Do this 10 minute exercise before you raise money.

The key to a successful raise is everything you do before you start raising money. (Ever take a ballet class? A pirouette is all about the prep before you turn. Do everything else right and the turn just happens.)

But sometimes you don’t have months or years to prepare for the raise. Sometimes a show lands in your lap, a theater lands in your lap, and you’ve got to hit the ground sprinting (raising the capitalization for Spring Awakening in 86 days comes to mind).

If you’ve got limited time to put together your prep for your raise, here’s a ten minute exercise that you must do before you ask anyone for money.  It’s simple but super effective.

All you need to make your raise easier is to channel your inner David Letterman and write a list of “Top 10 Reasons Why Someone Should Invest In Your Show.”

And be hard on yourself. When I do this exercise, I often substitute the “someone” for me. “Top 10 Reasons Why I Should Invest In My Show.” If I can convince myself to do it, then I know I can convince other people.

In just a few minutes you’ll have a long list of powerful reasons why your investment is a good one.

For example, some of your top 10s could be:

  • A Tony Award-winning Director
  • A subject that appeals to the traditional Broadway audience (44 years old and female)
  • An author on the rise who you expect to be the next David Mamet, and you want to support now
  • A show that should have tremendous appeal in the subsidiary market (regionals, high school, international)
  • You!  (I believe and will tell folks that I am going to have a Wicked someday, I just don’t know exactly when that will be.)
  • A name actor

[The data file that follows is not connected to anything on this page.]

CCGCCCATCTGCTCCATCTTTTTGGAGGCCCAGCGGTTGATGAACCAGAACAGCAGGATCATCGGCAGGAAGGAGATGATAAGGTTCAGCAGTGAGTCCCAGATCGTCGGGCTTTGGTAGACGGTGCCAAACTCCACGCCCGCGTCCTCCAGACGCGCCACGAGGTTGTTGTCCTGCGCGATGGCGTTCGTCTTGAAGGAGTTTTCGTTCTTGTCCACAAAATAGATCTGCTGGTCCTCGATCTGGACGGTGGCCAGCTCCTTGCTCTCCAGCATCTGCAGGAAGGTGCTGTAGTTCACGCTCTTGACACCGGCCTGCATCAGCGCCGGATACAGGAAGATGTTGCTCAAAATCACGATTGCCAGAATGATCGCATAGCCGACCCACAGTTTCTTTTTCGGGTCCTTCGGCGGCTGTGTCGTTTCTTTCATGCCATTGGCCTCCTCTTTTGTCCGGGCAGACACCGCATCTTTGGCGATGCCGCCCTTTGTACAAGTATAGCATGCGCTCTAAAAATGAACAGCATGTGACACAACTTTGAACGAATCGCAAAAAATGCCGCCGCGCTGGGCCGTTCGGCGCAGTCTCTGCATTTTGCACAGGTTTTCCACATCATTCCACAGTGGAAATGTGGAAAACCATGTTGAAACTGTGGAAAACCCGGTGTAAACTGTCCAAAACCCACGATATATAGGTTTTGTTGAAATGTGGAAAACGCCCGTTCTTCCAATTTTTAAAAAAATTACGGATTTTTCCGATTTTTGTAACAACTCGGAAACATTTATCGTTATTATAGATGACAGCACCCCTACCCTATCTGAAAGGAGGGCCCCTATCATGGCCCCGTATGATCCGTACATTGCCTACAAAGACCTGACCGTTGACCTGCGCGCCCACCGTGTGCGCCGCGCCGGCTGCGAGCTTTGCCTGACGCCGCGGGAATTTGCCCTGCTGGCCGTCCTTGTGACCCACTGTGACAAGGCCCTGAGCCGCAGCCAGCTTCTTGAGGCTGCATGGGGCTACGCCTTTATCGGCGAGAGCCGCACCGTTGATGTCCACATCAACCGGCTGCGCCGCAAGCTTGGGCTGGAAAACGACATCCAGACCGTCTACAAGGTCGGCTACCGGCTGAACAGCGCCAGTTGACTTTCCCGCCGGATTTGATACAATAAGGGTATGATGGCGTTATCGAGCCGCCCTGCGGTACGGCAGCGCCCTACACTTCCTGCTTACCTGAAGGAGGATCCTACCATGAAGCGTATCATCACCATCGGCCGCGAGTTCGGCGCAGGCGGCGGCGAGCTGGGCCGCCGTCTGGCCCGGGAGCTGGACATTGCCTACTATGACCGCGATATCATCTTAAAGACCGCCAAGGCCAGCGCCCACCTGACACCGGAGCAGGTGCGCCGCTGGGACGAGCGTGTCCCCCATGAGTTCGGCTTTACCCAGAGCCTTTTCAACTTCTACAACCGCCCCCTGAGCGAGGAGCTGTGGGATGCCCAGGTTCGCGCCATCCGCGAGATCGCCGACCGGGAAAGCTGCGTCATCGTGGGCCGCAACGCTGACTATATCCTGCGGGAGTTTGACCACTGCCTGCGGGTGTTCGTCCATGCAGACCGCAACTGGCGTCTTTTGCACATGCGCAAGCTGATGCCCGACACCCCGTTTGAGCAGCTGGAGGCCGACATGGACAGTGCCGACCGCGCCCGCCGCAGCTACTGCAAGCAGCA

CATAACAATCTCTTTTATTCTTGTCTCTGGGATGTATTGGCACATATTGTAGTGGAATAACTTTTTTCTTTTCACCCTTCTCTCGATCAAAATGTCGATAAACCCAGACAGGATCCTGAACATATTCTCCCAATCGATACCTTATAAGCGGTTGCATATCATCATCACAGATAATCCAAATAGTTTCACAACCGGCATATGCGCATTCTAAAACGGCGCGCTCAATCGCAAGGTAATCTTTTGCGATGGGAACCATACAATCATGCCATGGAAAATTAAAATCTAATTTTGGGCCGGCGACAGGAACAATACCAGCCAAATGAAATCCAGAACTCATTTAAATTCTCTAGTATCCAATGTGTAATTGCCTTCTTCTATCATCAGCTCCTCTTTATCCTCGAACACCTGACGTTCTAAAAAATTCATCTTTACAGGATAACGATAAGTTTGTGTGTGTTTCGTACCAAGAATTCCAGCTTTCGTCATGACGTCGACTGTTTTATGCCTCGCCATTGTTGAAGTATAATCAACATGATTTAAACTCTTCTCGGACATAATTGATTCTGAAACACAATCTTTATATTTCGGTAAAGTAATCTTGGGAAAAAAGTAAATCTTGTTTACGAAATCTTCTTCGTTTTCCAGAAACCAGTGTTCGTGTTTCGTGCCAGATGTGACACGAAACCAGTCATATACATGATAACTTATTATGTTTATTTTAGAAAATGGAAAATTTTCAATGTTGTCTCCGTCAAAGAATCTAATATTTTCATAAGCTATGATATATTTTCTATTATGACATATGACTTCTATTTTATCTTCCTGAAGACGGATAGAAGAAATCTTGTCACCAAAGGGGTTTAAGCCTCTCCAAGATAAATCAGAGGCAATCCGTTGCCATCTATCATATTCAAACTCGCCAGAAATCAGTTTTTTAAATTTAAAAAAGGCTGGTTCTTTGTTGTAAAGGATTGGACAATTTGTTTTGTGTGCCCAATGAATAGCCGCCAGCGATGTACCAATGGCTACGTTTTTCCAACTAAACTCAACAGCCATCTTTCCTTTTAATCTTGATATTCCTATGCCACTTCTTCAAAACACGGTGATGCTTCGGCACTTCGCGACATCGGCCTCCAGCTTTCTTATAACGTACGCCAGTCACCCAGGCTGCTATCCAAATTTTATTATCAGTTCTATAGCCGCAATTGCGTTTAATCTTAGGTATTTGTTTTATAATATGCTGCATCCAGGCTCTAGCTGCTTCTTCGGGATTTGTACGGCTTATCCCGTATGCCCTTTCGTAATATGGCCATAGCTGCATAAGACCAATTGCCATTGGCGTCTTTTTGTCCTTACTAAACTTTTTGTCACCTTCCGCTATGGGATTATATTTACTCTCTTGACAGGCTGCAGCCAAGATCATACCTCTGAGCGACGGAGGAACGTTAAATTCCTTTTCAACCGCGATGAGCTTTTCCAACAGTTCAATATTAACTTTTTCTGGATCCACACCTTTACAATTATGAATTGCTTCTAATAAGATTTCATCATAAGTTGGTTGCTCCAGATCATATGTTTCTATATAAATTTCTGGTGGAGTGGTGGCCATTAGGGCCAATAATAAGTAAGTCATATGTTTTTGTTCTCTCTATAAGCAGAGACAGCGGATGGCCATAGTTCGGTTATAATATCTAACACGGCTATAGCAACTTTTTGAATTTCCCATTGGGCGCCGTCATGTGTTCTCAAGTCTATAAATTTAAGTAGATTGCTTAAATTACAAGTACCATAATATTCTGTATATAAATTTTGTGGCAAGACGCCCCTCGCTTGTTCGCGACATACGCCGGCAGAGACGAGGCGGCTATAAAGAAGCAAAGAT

And so on and so on.

And there are always at least ten.  So don’t give up as you get to eight and nine.  The digging you do now will help you so much when you’re pitching.  This exercise is especially valuable for those of you with riskier projects (and with rational minds), because it forces you to convince yourself why you’re doing what you’re doing, and you’ll help start to build your marketing campaign at the same time! (Those top 10 reasons why someone should invest, often are the same as the top 10 reasons why someone would buy a ticket – which is an investment of a different kind.)

Look, I know most of you don’t have Hugh Jackman as your star, or an Andrew Lloyd Webber score, but you can still find ten reasons why your show is a good investment.  And those ten don’t have to be only ROI-based reasons.  “Because it’s important to get this message out to the world,” might be enough, depending on what that message is.

And if you can’t find ten reasons why your show is a good investment?

Don’t produce it.  Because if you can’t prove it to yourself, you’ll never prove it to anyone else.

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Ken created one of the first Broadway podcasts, recording over 250 episodes over 7 years. It features interviews with A-listers in the theater about how they “made it”, including 2 Pulitzer Prize Winners, 7 Academy Award Winners and 76 Tony Award winners. Notable guests include Pasek & Paul, Kenny Leon, Lynn Ahrens and more.